Remember When: Mick Jagger Inducted The Beatles Into the Rock & Roll Hall of Fame

In the early days of the “British Invasion,” there was a sense of rivalry between the Beatles and The Rolling Stones. Even today, a semblance of that rivalry remains. The better of the two bands is a question akin to “Coke or Pepsi?” – “Sweet or Salty?” Everyone has their opinion and none is definitively correct.

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Mick Jagger set aside that perceived rivalry for a night while inducting the Beatles into the Rock & Roll Hall of Fame in 1988. He had many kind words to say about his fellow English rockers. Revisit the moment, below.

[RELATED: The Ironic Story Behind the Beatles Breakup and How It Went Down at the Happiest Place on Earth]

Remember When: Mick Jagger Inducted The Beatles Into the Rock & Roll Hall of Fame

Ushering the Beatles into the Rock & Roll Hall of Fame was likely not an easy task. What do you say about one of the greatest rock bands ever? How do you sum up their legendary status in a few paragraphs? Well, it helps if you get an equally as legendary musician to do it.

The Rolling Stones’ history is intrinsically linked to the Beatles’. The Fab Four opened up doors for the Stones in England and America, jumpstarting their lengthy career in the spotlight. That’s a fact Jagger made sure to thank the foursome for in his induction speech.

“When I got here tonight, I saw George [Harrison] and he said, ‘You aren’t going to say anything bad about me are you,'” Jagger opened up his speech. “I couldn’t think of anything, really–on the spur of the moment–bad to say about them.”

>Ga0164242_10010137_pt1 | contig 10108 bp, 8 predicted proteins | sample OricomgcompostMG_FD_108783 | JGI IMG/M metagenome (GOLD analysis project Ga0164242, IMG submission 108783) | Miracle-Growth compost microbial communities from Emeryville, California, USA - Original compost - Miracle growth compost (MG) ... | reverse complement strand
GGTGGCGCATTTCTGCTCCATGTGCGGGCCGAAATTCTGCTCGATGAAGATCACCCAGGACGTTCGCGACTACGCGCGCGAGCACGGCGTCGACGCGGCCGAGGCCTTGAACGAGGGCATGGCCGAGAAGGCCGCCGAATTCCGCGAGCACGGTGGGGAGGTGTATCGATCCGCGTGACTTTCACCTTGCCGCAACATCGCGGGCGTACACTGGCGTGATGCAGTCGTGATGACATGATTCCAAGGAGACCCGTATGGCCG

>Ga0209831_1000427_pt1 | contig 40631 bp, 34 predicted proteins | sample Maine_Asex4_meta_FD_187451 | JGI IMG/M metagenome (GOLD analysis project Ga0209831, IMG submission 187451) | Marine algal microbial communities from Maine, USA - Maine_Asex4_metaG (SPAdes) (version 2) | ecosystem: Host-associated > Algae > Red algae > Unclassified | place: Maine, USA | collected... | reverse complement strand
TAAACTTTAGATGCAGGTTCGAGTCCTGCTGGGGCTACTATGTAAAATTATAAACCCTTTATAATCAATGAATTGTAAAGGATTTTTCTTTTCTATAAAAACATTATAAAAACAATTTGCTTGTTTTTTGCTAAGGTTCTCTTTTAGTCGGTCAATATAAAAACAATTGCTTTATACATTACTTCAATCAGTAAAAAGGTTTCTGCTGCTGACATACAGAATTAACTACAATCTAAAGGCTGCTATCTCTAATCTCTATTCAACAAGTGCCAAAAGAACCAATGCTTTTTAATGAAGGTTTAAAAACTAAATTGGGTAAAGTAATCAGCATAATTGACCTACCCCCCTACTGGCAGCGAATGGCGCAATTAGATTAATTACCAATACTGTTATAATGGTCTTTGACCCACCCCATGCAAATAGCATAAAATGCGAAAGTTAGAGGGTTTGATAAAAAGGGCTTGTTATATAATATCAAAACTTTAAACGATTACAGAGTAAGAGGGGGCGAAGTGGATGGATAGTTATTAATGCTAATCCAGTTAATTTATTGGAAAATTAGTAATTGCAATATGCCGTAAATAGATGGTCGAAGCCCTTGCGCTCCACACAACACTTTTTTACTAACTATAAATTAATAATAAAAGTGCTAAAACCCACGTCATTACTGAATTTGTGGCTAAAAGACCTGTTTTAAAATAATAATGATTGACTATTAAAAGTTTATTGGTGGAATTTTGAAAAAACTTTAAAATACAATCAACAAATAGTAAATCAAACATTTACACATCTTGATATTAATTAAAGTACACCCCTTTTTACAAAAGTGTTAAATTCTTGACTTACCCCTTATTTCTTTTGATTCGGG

“The Stones were playing in these little clubs in London, doing Chuck Berry songs, and blues and things,” he continued. “And we loved doing that. And we were a pretty scruffy lot. And we thought that we were totally unique animals. I mean there was no one like us…Then we heard there was a group from Liverpool…This group had long hair, scruffy clothes, but they had a record contract. When I heard the combination of all these things, I was almost sick.”

Jagger joked about how well the Beatles were perceived in the early days while the Stones were labelled as ne’er-do-wells. While that idea might have irked Jagger in the early days, he looked back on that time with gratitude. He nodded to the fact that the Stones earned their big break with a Beatles penned song, “I Wanna Be Your Man.”

“We were very grateful for that because that really broke us in England,” Jagger continued. “The example of the way they wrote, and the original way that they crafted their songs wasn’t lost on us. Later, their success in America broke down a lot of doors that helped everyone else from England that followed. I thank them very much for all those things.”

Revisit Jagger’s full speech, below.

(Photo by Keystone/Getty Images)

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